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This question already has an answer here:

In the following sentence can the first comma be replaced with a semicolon for smoother reading?

"An hour drifted by, and the lady, whose name was Arcey Pierre, called it a day."

marked as duplicate by Edwin Ashworth, Bread, Nigel J, David, choster May 16 '18 at 23:07

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    If you want to replace ", and" with a semicolon, yes ("An hour drifted by; the lady, whose name...). Otherwise, no ("An hour drifted by; and the lady, whose name...). – AleksandrH Apr 29 '18 at 22:53
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    @AleksandrH, that sounds like an answer. Post it? – Mathieu K. Apr 30 '18 at 2:02
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    @MathieuK. Nah, it's fine. – AleksandrH Apr 30 '18 at 11:14
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    @EdwinAshworth: yeah, I thought that was weird. I assume the OP meant something along the lines of "was more and more inclined to call it a day" or "began to pack up her things". – Mathieu K. May 1 '18 at 4:01
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    Having reread the question, it seems off-topic: what is "smoother reading" is opinion-based. As for Grammar Monster's statement that the use of conjunctions immediately after a semicolon is "outdated", one asks "so what?" What was once in style becomes out-of-style, what was out-of-style becomes in style again... the author should choose his own punctuation usage based on his own sense of style. – AmE speaker May 1 '18 at 19:05
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I'm going another way on this one: put a period after "by" and drop the "and".

"An hour drifted by. The lady, whose name was Arcey Pierre, called it a day."

In fairness, whether you go with a period or a semicolon here will depend on the surrounding text. See AleksandrH's input for the way to use the semicolon.

  • This is possibly the better solution, but does not address OP's actual question. – Edwin Ashworth Apr 30 '18 at 20:20
  • @EdwinAshworth: true. Let me CW-post AleksandrH's answer, which is probably closest to the standard approach. – Mathieu K. May 1 '18 at 3:55
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AleksandrH said in the comments

If you want to replace ", and" with a semicolon, yes ("An hour drifted by; the lady, whose name...). Otherwise, no ("An hour drifted by; and the lady, whose name...).

As to the acceptability of the semicolon, GrammarMonster (often better than the name warrants) has:

When a conjunction (words like and, but and or) is used to merge two independent clauses into one sentence, it is possible to use a semicolon before the conjunction to outrank any commas in the clause. (This practice is acceptable, but it is considered outdated these days. However, if you think a semicolon makes your sentence clearer, you can use one.)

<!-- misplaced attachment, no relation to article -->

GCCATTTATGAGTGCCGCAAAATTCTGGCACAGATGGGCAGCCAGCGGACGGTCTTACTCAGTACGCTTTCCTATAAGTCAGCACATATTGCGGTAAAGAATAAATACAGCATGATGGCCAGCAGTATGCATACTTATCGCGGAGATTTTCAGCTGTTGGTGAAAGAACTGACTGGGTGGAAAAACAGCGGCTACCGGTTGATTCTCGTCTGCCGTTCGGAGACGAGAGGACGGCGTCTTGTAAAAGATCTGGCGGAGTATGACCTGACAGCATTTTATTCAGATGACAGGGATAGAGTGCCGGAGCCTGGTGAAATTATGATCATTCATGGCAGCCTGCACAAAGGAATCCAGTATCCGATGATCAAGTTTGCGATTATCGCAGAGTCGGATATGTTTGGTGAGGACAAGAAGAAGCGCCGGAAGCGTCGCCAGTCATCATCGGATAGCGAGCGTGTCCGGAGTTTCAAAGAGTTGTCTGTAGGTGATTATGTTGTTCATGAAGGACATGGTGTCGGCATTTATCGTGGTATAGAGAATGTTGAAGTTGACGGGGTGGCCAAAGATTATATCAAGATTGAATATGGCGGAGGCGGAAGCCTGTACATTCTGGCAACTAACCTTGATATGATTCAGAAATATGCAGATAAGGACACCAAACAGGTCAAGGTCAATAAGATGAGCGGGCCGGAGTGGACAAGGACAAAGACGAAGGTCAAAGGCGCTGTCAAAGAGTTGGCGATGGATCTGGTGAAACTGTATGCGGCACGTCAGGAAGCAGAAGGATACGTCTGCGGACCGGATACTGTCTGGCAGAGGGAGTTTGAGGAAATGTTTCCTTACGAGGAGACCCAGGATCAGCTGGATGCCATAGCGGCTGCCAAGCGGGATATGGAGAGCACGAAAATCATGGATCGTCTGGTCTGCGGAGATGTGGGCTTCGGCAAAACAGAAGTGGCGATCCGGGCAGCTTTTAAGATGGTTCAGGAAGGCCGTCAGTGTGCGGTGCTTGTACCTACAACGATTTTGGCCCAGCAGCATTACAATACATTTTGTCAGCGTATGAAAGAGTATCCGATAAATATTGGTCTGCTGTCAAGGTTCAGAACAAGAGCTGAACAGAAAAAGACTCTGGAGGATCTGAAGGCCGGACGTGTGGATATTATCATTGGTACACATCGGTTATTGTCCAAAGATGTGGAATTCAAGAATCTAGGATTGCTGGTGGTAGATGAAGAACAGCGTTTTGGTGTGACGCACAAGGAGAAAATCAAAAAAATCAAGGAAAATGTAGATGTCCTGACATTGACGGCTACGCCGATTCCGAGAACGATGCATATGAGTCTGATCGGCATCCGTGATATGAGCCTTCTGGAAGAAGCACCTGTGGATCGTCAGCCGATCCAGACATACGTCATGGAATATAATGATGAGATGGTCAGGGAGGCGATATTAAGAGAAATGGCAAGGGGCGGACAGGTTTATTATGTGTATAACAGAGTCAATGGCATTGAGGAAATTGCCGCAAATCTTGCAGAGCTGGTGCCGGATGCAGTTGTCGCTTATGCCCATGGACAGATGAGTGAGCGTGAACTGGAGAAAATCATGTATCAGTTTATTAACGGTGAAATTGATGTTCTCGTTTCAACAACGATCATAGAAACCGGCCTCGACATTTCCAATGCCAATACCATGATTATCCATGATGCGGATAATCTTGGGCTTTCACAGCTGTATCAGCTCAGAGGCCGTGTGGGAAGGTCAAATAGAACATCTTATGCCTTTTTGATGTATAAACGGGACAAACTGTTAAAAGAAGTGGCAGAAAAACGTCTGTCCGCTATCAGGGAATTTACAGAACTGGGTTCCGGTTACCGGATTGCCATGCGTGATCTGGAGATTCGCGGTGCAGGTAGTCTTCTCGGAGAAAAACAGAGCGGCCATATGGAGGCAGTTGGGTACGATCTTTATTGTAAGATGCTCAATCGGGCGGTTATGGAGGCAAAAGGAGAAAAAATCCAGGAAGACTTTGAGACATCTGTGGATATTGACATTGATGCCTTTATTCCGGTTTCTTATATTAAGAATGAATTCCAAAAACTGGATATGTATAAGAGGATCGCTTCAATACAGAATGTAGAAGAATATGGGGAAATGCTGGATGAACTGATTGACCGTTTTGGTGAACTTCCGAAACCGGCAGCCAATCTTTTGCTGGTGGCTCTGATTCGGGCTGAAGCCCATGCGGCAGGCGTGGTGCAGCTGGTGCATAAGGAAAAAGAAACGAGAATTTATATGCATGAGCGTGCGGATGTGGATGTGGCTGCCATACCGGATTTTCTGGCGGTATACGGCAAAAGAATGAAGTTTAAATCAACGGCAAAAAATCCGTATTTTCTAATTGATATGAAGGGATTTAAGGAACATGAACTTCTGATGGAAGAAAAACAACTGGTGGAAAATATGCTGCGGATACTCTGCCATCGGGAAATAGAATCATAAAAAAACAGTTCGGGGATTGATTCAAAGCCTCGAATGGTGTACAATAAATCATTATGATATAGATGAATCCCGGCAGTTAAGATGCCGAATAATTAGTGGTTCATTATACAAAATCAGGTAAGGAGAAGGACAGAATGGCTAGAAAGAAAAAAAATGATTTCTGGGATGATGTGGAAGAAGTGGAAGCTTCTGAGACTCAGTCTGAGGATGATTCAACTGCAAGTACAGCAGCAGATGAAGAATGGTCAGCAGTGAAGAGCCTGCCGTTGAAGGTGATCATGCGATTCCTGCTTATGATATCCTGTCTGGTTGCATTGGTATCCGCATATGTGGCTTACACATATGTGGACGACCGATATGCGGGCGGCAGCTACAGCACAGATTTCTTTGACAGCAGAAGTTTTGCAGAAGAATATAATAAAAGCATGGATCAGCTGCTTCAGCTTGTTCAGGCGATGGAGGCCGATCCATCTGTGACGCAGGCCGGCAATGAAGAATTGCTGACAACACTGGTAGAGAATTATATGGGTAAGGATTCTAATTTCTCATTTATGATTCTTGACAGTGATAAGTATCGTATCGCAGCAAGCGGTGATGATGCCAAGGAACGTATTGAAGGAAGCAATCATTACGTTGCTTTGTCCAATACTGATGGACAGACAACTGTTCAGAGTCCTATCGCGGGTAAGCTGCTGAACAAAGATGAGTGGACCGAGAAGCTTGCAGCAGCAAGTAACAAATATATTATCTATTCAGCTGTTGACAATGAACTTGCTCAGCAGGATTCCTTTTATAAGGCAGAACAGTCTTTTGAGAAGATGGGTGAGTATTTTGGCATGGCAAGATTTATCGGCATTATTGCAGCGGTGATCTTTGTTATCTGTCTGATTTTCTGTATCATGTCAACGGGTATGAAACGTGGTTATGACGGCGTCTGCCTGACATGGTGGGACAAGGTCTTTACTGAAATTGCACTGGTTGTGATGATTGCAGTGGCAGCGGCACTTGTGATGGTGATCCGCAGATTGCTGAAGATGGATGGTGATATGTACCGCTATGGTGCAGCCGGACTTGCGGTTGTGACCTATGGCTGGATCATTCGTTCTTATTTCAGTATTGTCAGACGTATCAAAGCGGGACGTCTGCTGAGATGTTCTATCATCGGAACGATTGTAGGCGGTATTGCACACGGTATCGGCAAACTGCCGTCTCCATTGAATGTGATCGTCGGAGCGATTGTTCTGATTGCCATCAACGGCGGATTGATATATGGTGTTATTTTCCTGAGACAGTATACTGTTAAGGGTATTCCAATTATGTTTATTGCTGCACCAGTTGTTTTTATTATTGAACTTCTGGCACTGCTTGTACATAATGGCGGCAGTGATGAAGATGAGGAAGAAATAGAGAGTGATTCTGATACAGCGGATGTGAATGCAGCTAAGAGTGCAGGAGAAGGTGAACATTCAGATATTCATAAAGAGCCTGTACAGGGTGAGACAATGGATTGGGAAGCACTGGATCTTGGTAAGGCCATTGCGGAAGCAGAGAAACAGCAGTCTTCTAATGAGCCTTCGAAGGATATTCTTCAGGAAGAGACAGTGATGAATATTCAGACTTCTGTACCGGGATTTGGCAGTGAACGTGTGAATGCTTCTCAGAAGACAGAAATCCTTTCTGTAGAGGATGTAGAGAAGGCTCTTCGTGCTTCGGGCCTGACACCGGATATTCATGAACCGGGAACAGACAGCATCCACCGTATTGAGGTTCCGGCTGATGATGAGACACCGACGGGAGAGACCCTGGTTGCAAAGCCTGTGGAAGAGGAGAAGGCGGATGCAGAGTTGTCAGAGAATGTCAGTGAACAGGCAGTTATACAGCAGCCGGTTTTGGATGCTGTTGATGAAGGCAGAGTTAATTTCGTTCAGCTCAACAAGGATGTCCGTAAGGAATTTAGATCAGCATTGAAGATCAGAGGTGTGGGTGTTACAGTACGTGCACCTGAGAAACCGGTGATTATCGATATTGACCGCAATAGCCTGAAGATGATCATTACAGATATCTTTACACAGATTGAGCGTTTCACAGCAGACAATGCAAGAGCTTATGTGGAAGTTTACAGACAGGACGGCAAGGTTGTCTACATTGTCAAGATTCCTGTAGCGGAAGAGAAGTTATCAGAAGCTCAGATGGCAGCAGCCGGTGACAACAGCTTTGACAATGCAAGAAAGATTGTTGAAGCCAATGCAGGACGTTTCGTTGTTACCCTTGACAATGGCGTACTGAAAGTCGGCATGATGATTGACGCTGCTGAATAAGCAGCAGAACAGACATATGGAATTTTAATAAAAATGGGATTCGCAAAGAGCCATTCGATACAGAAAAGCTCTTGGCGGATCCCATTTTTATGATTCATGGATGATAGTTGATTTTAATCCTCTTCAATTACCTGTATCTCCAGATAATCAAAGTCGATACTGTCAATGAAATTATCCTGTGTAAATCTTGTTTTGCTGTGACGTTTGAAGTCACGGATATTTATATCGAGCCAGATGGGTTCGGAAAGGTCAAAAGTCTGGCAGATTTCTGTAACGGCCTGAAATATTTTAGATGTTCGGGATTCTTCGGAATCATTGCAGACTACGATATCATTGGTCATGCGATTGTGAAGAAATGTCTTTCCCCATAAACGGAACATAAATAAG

[emphasis partly EA]

The article also adds examples from respected sources, but not recent ones. The Rebecca West quotation is possibly the most recent, dating from 1937.

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Yes, you can. And there is no inherent reason you must, or have to, delete the and (coordinating conjunction) right after the semicolon any more than there is a rational rule that says you can't start a sentence with and.

So yes,

"An hour drifted by; and the lady, whose name was Arcey Pierre, called it a day.

is fine. See this highly upvoted answer (+14 and climbing) regarding the usage of the coordinating conjunction but right after a semicolon.

As for Grammar Monster's statement that the use of conjunctions immediately after a semicolon is "outdated", one asks "so what?" What was once "in style" becomes out-of-style; and what was out-of-style becomes in style again... the author should choose her/his own punctuation usage based on her/his own sense of style.

Having reread the question, I think it is off-topic'; for what is "smoother reading" is opinion-based.

  • I'd say 'When a conjunction (words like and, but and or) is used to merge two independent clauses into one sentence, it is possible to use a semicolon before the conjunction to outrank any commas in the clause. (This practice is acceptable, but it is considered outdated these days. However, if you think a semicolon makes your sentence clearer, you can use one.)' (even if from GrammarMonster) is a rational guideline. – Edwin Ashworth Apr 30 '18 at 20:17
  • Commas and semicolons aren't treated like various forms of parentheses in mathematics. One comma before the conjunction and two to frame a non-essential relative. Those are the relevant rules. In a short sentence like this, with no possibility of falsely parsing it, the semicolon is overkill. – KarlG May 1 '18 at 2:19

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